Namibia
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Minimum age for acquiring ID to be lowered to 14

The Ministry of Home Affairs, Immigration, Safety and Security is working to lower the minimum age for obtaining an identity document (ID) from 16 to 14.

This will be implemented once the civil registration and identification bill is passed by parliament.

Home affairs deputy minister Daniel Kashikola tabled the bill in the National Assembly last week.

“This move will enable children in schools to get IDs early enough before they sit for their national examinations. This is also done with the foresight that other biometrics such as iris and facial recognition, which are possible at a younger age, will be integrated into our identity management system,” Kashikola said.

The IDs are currently issued to Namibian citizens, permanent residents, and refugees aged 16 and above.

However, Kashikola said the bill expands the scope to cover foreigners in Namibia on permits longer than 12 months.

However, the IDs must not be confused with the conferment of citizenship, he said.

“Even the permanent residents of Namibia have IDs but are not Namibian citizens.”

Kashikola said the determination of citizenship remains within the purview of article 4 of the Constitution, read with the Namibian Citizenship Act of 1990.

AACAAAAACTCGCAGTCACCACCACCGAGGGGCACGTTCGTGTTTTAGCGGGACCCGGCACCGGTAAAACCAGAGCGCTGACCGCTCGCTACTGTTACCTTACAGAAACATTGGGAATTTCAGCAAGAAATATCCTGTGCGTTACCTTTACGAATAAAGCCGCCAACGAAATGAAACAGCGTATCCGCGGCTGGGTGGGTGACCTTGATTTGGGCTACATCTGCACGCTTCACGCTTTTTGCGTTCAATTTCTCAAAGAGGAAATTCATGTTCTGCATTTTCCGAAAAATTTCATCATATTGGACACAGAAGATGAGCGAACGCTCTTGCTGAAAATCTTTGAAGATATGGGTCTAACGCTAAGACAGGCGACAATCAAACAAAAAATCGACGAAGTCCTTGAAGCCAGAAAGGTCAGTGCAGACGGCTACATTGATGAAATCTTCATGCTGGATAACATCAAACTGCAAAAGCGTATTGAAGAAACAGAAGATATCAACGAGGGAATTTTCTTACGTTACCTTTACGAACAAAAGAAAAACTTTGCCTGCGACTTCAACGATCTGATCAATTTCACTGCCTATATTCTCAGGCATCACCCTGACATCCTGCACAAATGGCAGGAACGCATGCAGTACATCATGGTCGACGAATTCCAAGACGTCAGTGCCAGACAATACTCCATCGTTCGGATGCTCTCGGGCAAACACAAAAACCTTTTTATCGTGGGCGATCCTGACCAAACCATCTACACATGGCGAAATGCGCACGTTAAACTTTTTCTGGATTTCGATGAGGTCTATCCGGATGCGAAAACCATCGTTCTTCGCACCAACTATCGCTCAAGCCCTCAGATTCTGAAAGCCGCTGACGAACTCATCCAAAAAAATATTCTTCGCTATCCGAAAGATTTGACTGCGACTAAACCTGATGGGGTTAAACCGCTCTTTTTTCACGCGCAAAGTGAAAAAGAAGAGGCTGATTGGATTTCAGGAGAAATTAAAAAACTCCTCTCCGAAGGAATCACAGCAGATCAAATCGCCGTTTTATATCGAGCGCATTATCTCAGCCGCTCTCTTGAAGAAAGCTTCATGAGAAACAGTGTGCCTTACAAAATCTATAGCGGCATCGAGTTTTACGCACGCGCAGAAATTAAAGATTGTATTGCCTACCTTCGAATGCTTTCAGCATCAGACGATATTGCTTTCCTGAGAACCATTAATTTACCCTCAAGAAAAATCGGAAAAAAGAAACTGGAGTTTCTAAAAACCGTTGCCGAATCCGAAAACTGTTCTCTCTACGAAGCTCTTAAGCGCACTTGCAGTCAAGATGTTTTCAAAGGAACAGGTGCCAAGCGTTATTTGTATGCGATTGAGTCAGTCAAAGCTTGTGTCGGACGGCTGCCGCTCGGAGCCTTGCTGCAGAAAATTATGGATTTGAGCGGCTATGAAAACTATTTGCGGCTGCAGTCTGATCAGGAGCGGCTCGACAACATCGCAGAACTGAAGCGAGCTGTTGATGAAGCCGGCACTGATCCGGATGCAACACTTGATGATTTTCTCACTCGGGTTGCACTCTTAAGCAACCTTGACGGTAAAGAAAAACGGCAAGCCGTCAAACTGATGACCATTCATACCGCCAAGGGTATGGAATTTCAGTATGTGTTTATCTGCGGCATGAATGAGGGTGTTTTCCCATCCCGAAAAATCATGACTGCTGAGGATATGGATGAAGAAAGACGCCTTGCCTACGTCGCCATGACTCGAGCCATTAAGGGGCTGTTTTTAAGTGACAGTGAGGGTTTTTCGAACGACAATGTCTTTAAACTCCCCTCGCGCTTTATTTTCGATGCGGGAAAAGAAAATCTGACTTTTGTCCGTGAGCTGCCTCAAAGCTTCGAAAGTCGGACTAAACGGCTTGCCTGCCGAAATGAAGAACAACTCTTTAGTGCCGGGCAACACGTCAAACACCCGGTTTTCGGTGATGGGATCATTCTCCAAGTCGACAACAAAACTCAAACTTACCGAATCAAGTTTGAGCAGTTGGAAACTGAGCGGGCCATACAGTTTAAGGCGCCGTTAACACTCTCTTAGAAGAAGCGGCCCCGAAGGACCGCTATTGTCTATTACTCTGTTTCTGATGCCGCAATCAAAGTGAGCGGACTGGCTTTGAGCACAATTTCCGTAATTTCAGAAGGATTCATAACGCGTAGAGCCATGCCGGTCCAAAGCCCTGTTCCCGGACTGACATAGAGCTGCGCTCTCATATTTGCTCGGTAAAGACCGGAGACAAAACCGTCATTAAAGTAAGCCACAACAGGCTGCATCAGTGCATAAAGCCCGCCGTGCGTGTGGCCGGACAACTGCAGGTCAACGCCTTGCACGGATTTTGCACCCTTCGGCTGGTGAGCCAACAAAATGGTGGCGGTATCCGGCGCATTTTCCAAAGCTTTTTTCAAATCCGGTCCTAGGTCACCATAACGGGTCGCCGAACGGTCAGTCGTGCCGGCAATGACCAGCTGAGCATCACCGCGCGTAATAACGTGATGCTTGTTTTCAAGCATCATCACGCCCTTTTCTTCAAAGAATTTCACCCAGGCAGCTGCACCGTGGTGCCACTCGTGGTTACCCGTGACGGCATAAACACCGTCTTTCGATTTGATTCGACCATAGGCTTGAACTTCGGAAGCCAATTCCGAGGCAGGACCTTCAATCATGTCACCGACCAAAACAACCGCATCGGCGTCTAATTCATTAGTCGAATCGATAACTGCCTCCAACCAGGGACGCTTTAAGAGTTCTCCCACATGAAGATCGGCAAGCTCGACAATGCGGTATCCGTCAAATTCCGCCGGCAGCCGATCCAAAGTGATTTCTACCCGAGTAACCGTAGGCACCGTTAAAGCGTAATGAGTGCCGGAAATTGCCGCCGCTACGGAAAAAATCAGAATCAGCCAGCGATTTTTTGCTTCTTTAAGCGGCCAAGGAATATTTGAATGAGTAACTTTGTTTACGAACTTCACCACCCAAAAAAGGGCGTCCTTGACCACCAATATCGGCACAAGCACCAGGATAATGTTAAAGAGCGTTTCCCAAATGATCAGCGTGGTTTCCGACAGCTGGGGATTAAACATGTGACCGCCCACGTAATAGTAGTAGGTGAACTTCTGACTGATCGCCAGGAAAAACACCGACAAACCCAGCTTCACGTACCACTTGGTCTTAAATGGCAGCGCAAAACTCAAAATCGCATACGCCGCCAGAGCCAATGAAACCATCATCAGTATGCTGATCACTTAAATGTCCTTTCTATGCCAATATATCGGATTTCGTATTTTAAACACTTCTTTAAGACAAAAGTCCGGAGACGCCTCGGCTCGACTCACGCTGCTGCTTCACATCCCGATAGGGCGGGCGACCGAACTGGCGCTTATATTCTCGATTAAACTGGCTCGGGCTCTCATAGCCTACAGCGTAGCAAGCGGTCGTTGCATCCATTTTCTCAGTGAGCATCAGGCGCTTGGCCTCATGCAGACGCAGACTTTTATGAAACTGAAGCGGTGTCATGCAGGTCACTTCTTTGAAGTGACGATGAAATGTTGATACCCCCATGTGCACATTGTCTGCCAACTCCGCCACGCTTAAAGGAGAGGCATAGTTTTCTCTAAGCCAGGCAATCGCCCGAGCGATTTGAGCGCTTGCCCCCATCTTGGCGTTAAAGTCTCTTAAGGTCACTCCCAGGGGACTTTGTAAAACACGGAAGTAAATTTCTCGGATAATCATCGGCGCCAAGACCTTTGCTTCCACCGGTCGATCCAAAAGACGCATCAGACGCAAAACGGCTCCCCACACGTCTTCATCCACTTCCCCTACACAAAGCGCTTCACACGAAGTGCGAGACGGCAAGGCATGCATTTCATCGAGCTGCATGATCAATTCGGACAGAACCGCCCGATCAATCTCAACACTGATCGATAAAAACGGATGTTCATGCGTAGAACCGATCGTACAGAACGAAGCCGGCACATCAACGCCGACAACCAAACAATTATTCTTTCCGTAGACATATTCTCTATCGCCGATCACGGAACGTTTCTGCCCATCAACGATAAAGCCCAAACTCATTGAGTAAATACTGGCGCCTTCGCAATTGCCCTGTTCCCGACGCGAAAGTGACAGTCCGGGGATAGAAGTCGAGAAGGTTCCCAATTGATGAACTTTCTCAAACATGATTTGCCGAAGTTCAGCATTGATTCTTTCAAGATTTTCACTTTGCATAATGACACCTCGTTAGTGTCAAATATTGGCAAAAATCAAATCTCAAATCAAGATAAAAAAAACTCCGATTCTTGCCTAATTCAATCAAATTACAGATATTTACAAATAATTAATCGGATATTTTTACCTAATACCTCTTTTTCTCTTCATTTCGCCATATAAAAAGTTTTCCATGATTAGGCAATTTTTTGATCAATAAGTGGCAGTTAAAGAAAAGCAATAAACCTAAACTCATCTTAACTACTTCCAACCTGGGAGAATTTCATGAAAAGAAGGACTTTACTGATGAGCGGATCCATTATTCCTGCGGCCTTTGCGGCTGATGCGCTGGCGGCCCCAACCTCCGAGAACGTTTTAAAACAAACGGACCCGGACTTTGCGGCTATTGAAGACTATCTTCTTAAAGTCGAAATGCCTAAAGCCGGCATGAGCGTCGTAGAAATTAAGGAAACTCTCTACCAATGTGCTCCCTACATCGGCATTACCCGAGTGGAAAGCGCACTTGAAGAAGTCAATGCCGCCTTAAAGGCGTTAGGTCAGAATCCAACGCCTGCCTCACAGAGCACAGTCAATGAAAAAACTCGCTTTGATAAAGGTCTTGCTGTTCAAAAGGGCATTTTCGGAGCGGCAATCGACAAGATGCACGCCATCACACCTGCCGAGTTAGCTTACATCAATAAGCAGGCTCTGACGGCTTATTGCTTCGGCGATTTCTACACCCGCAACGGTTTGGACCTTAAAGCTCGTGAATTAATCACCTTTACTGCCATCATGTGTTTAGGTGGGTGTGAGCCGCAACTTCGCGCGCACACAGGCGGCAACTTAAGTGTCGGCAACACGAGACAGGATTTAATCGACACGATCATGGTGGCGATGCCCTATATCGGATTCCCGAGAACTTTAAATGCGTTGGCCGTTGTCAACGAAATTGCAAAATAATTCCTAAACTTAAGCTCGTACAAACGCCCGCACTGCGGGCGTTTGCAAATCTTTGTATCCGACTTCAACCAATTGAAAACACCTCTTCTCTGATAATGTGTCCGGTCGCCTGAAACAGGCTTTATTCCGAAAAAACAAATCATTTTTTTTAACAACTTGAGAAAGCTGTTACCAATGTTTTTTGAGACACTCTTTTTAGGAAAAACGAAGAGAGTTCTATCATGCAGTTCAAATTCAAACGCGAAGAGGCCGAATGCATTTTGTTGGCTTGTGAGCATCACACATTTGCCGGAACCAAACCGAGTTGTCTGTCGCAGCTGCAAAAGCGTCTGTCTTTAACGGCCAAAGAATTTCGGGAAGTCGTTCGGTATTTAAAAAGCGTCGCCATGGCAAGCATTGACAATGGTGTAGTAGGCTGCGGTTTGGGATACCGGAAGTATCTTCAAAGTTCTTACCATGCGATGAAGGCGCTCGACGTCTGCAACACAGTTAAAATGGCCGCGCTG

The new legislation also provides for the appointment of the registrar general and the designation of registrars of births, marriages, and deaths, who will also serve as commissioners of oath.

“Information provided for the purpose of civil registration and identity management will be provided under oath. This means, when one lies under oath, they will be committing the common law offence of perjury and will be persecuted,” he said.

He said home affairs will be able to assist clients instead of sending them to police stations to commission forms and certify documents.
The bill also makes provision for the age determination committee, a statutory body to address fraud.

“Some people change their dates of birth when they want to retire or when they do not want to retire. Sometimes, the change of age is just to obtain a certain benefit and then change back to the correct age later,” Kashikola said.

He said the age determination committee will have the authority to determine a person’s age using the documents and information that are readily available.

In addition, the bill will enable the certification of information and authentication, as well as access to information on the population register for all sectors, including the private sector.

Currently, the Identification Act limits the sharing of information from the population register to the public sector only.

“Because of this statutory limitation, we have seen the private sector create ‘mini population registers’ wherein their clients’ information is stored.

“This information includes biometrics. This is unfortunately done without any legislative framework to offer protection for the information so collected and stored,” Kashikola said.